Patrons of the Italian Renaissance

Portrait and heraldry in the affirmation of the Gonzaga family and the House of Este

A selection of medals and manuscripts from the Gulbenkian Collection is now on display in the Renaissance Gallery connected to the Gonzaga family and to the House of Este.
Ana Maria Campino 03 Mar 2023 3 min
From parchment to paper

The Gonzaga family, with a territory based in Mantua, and the House of Este, sovereign of the duchies of Ferrara, Modena and Reggio, were two northern Italian courts that came to acquire great influence in the 15th and 16th centuries. As well as controlling their respective territories, they were major patrons of the Renaissance, endorsing various artists who created works of the most diverse typologies.

The Gulbenkian Collection features some examples of this artistic production promoted by both families. In the case of the Gonzagas, of particular note are the three medals depicting three generations of marquises of Mantua: Gianfrancesco I, Ludovico III and Francesco II. Two were designed by the painter Antonio Pisano, known as Pisanello and regarded as the ‘inventor’ of the modern medal.

Taking medals of Antiquity as a point of reference, of which he was a collector, Pisanello created a model that attained great success and which allowed the qualities of the person represented to be exalted through various elements: the individualised portrait (head or bust in profile), symbols or allegories evoking their personality or lineage, and inscriptions. With a strongly commemorative and propagandistic dimension, his medal work appealed to the preeminent families of 15th-century Italy, and the artist circulated between the courts of the Gonzagas, in Mantua, and the Este family, in Ferrara, locations where he began to create honorific medals and to inspire other artists in this artform.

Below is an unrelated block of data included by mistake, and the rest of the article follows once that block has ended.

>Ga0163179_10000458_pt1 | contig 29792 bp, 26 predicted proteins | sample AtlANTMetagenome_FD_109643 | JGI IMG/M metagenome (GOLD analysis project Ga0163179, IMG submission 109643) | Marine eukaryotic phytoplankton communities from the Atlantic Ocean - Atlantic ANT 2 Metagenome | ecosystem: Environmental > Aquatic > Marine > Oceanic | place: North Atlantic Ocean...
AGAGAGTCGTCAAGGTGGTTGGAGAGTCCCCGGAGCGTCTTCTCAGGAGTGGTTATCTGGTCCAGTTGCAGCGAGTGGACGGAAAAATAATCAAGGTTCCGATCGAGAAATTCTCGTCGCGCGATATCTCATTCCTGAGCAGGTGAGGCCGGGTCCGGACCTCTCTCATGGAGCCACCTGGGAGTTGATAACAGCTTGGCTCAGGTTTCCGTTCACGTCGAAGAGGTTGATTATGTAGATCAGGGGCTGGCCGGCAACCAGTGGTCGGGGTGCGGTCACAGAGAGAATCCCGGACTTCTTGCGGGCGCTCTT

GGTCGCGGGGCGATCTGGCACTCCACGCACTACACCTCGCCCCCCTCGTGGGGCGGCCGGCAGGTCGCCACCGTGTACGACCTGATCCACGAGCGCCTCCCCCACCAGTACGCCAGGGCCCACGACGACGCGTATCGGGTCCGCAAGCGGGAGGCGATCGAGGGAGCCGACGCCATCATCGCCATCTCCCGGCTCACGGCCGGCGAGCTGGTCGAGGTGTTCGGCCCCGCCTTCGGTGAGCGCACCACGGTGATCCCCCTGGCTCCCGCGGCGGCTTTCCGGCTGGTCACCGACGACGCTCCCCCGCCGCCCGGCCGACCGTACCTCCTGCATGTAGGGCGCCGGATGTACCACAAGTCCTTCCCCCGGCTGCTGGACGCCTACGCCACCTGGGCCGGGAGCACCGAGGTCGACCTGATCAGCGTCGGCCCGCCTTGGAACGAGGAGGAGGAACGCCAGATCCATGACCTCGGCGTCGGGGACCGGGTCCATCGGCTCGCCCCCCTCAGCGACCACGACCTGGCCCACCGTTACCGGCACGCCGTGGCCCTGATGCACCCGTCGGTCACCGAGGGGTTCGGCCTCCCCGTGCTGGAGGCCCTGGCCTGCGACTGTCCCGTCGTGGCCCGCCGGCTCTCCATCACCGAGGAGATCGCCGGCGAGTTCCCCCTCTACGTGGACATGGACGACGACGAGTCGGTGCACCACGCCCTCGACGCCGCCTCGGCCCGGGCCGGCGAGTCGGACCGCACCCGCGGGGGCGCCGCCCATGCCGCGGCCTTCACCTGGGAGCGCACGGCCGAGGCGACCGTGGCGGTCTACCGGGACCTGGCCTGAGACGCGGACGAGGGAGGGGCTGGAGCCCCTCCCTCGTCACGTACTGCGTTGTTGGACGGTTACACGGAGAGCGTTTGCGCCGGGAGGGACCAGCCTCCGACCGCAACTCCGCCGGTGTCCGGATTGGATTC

In addition to bronze Renaissance medals, the Museum also holds three manuscripts related to members of the House of Este: the Breviary of Ercole I d’Este (1431-1505), the Book of Hours of Eleanor of Aragon (1450-1493), Ercole’s wife, and the Book of Hours of Alfonso I d’Este (1476-1534), their son.

Alfonso’s sister, Isabella d’Este (1474-1539), was also an important patron of the arts, having settled in Mantua following her marriage to Francesco II Gonzaga. During this period, the sculptor and medallist known as ‘Antico’ worked for Isabel in the restoration of antiques and worked as a medallist exclusively for the Gonzaga court. The Collection boasts two medals by him, as well as one attributed to his circle. Two of Isabella and Francesco’s sons, Federico II (1500-1540) and Cardinal Ercole (1505-1563) Gonzaga, continued their mother’s patronage by commissioning the tapestry set Children Playing, exhibited in the Museum’s Renaissance Gallery.


From parchment to paper

On display for a short period due to their fragile preservation, the European books and graphic documents in the collection are less known to the public. In this series, the curator Ana Campino offers new perspectives on this set of works that were among Calouste Gulbenkian's favorite artistic collections.

Explore the series

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